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HE Georgics were, in the full sense, a labour of love. But their composi



tion was undertaken at the instance of, and even, as Virgil's own words haud mollia iussa 1 seem to imply, under some pressure from, Maecenas and the Imperial government. Virgil's fastidiousness had to be overcome, his absorption in endless study to be urged into the work of creation. The call was made on him to make the new poetry at once into an expression and a motive force of national life.

For a century, as we have seen, the Roman world had been subjected to shattering disturbance, political, economical and social. Foreign and civil wars had been almost continuous. An immense increase of wealth from the conquest or annexation of new territory had been followed and outrun by wasteful administration and profligate expenditure. The resources of the provinces were mercilessly exploited. The flower of the Italian population had been

drafted into the armies.

Agriculture, the staple industry of Italy and the foundation of its solid prosperity, had fallen into a deplorable condition. Much land was derelict and had relapsed into thicket or morass. The class of yeoman farmers whose industry, piety, and domestic virtue had made Rome great, was dwindling away. Many of them had perished in war; many more had a worse fate. Unable to face the competition of cheap foreign foodstuffs, raised by slave-labour, that poured in from all parts of the Mediterranean, and affected by the universal restlessness which had come over the world, they drifted into towns and became an unemployed and discontented proletariat, a loose ballast which was a constant danger to the ship of state as it laboured through the waves of political revolution. The corn-land, orchards and vineyards which had made Italy like one great garden, and had maintained a hardy and healthy peasantry, gave place to immense stretches of uncultivated pasturage, run by absentee proprietors who took no concern for them, and only inhabited by migratory troops of herdsmen and shepherds who were slaves and half savages. Discontent, and the craving for city life with its

idleness and excitement, spread through all classes.

To check this process, to reinstate agriculture, to anchor the nation afresh on the motherland, was one of the chief aims of the new government. The disbanded armies were settled all over Italy in agricultural colonies. Scientific farming was studied and taught. Small holdings were created and subsidized, and petite culture sedulously fostered. The extant treatise of Varro De Re Rustica, published about the time when Virgil set to work on the Georgics, was one among many books written then, primarily to give practical guidance in rural management, but also, as a matter of hardly less importance, to vindicate farming as the proper concern of the rich and educated class. This it did by making a moral as well as a material appeal. It recalled the immemorial national tradition; it emphasized the unceasing interest and unfailing pleasure, the virtue and happiness of rural life. According to the old Roman teaching, which still held good among the conservative elements of society, agriculture was the single form of "gain-getting " occupation which was worthy of a free Roman citizen, as it had in fact been the occupation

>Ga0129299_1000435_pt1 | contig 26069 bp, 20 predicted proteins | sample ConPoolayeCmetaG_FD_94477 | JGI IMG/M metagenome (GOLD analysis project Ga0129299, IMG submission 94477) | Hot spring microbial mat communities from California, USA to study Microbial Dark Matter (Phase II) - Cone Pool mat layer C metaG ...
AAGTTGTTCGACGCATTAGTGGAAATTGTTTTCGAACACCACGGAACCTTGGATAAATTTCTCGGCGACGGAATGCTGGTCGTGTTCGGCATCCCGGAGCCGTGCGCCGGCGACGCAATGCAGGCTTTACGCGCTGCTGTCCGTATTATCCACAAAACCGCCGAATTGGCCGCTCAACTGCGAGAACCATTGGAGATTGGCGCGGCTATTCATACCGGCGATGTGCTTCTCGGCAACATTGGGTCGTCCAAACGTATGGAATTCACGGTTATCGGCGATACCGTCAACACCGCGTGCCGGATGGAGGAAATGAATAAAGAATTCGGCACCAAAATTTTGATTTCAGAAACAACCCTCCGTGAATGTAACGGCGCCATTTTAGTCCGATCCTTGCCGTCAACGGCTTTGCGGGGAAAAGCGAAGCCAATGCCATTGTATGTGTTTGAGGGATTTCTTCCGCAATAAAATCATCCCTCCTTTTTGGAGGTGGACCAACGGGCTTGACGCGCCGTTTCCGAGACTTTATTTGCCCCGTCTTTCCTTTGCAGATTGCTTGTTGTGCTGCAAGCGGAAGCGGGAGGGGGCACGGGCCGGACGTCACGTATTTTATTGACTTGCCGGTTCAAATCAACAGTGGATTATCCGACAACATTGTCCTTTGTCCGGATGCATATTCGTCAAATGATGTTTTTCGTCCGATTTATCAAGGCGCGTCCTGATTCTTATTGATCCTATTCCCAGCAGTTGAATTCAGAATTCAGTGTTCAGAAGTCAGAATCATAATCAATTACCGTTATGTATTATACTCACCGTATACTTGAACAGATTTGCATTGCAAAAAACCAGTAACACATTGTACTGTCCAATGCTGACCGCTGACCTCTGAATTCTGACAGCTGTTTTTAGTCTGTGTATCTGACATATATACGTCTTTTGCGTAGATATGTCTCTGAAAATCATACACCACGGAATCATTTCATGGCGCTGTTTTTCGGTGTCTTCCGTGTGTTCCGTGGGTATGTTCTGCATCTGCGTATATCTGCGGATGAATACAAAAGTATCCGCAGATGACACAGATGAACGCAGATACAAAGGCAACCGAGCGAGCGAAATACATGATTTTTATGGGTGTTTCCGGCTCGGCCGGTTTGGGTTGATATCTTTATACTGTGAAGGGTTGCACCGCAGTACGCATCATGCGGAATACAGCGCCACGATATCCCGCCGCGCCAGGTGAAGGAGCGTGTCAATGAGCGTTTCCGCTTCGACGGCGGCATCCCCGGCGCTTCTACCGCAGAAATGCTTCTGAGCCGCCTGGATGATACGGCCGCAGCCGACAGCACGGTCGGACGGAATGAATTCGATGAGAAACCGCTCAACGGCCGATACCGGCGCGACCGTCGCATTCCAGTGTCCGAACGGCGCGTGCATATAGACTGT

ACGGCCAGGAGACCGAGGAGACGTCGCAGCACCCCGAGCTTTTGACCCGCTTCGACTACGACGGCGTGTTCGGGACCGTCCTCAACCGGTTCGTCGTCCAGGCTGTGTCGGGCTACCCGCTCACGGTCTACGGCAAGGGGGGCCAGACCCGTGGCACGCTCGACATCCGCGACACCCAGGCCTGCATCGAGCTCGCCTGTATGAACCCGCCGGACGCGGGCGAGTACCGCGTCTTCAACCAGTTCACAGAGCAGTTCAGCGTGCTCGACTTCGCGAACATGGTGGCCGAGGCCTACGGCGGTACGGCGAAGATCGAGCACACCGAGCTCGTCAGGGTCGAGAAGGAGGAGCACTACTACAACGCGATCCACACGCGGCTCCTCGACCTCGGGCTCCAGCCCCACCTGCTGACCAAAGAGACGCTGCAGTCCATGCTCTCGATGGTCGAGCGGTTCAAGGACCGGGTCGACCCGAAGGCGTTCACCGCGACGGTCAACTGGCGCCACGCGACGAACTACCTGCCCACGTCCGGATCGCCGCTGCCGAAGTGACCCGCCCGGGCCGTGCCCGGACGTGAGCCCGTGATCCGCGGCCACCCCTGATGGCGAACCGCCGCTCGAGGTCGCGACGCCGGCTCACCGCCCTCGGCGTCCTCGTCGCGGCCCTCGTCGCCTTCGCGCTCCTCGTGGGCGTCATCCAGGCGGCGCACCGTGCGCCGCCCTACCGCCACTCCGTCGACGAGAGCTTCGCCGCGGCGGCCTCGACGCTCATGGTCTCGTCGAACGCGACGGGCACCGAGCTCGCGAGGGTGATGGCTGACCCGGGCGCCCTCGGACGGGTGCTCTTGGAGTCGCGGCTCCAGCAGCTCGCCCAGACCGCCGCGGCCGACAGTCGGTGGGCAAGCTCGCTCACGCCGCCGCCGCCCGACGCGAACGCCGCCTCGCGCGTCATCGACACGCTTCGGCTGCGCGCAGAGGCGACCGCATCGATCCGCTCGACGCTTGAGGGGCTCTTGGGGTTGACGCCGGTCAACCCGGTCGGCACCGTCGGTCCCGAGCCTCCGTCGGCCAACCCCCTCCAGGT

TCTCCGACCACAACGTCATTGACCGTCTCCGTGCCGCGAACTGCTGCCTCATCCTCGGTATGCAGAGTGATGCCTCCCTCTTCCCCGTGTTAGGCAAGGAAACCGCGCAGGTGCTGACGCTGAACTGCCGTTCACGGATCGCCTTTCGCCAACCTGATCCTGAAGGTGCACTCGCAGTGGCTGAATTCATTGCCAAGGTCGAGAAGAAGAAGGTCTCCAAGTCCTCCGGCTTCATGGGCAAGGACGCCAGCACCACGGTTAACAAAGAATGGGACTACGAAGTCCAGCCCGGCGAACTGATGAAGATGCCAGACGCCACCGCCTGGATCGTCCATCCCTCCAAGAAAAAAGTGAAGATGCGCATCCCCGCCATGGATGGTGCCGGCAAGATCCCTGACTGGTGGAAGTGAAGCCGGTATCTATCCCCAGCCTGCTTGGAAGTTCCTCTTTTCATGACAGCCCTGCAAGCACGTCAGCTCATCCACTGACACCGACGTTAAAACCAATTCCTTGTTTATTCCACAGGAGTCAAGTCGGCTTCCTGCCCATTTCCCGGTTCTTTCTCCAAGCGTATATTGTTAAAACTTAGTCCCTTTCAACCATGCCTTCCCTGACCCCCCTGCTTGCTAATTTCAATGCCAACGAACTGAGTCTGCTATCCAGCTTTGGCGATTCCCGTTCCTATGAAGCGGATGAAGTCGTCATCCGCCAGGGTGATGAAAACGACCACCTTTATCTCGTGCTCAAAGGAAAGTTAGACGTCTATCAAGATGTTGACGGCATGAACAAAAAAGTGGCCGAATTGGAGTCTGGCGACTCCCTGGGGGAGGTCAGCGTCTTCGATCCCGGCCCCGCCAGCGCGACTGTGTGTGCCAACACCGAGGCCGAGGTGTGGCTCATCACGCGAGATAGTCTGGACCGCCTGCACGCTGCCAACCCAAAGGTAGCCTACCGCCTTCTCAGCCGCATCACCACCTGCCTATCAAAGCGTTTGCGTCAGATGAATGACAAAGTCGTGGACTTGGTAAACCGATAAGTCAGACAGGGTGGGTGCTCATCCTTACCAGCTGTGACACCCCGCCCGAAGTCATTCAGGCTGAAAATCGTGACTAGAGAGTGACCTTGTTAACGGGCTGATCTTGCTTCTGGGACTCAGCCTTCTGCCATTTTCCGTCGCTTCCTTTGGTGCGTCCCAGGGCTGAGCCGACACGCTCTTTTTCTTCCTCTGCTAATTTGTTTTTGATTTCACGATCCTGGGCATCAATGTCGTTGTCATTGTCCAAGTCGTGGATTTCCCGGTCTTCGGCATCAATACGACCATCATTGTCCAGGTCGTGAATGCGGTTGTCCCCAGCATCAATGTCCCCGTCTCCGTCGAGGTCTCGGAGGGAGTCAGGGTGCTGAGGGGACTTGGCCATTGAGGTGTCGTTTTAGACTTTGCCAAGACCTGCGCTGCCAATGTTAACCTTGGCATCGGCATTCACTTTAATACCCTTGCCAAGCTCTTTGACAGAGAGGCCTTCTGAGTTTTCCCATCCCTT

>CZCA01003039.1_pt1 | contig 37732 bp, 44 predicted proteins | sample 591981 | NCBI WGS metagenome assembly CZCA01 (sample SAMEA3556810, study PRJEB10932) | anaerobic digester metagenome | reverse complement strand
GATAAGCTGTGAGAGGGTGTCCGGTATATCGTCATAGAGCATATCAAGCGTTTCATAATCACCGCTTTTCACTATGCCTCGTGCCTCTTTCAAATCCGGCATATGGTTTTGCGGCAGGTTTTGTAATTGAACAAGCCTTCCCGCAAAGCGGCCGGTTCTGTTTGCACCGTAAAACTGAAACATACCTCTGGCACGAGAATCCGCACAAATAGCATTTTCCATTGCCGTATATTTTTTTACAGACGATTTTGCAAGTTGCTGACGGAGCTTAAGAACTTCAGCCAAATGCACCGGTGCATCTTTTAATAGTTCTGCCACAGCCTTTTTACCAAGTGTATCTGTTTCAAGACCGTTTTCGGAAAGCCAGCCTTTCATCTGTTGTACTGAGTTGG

of the heroic figures in Roman history. The times when the Consul was called to office from the plough, and returned to the plough from office, were over. But their spirit lingered in memory, and could be recalled. Something more was yet to be done for this. To give further impulse and sanction to the movement, in a time when education was widely spread and literature had become a force in public affairs, the aid of poetry was invoked. Men's eyes turned for this to Virgil as already the recognized head of living poets.

It was a task which, difficult as it might be, appealed to all his instincts, and one for which he was peculiarly qualified. His love of nature was deep and impassioned. He was familiar from childhood with farm work and rural life. Prolonged study and constant practice had made him a complete master, not only of his chosen vehicle, the Latin hexameter, but of the whole technique of the art of poetry. The plan of the Georgics opened before him as a thing which neither in Greek nor in Latin had yet been done: to produce a poem of rural life which should be at once largely national and fully human. In it he embodied portraiture born of intimate knowledge and loving observa

tion, crowded with romantic association and literary ornament, heightened with motives of history and patriotism. Into it, with unequalled splendour of language, he infused his own deepest religious and philosophic thought, his brooding sense of an universal life, and that grave tenderness in which he stands even now alone.

To criticize the Georgics as though they were a technical treatise on husbandry, a handbook for farmers, is to miss their whole meaning. It is easy to point out that their descriptions and directions are (though extraordinarily accurate) neither systematic nor complete; that their wealth of allusion requires a highly trained reader to understand, much more to appreciate; that they pass beyond the literal scope of their theme to deal with nature and human life in their largest meaning. What they were designed to do, and what they did with triumphant beauty, was to embody in exquisite poetry an ideal, an imaginative vision, that of a life at peace with itself and in harmony with nature. They draw a living picture of a world of simplicity and industry, of hard work and true happiness. Virgil's "divine country" is not a fanciful Arcadian paradise.

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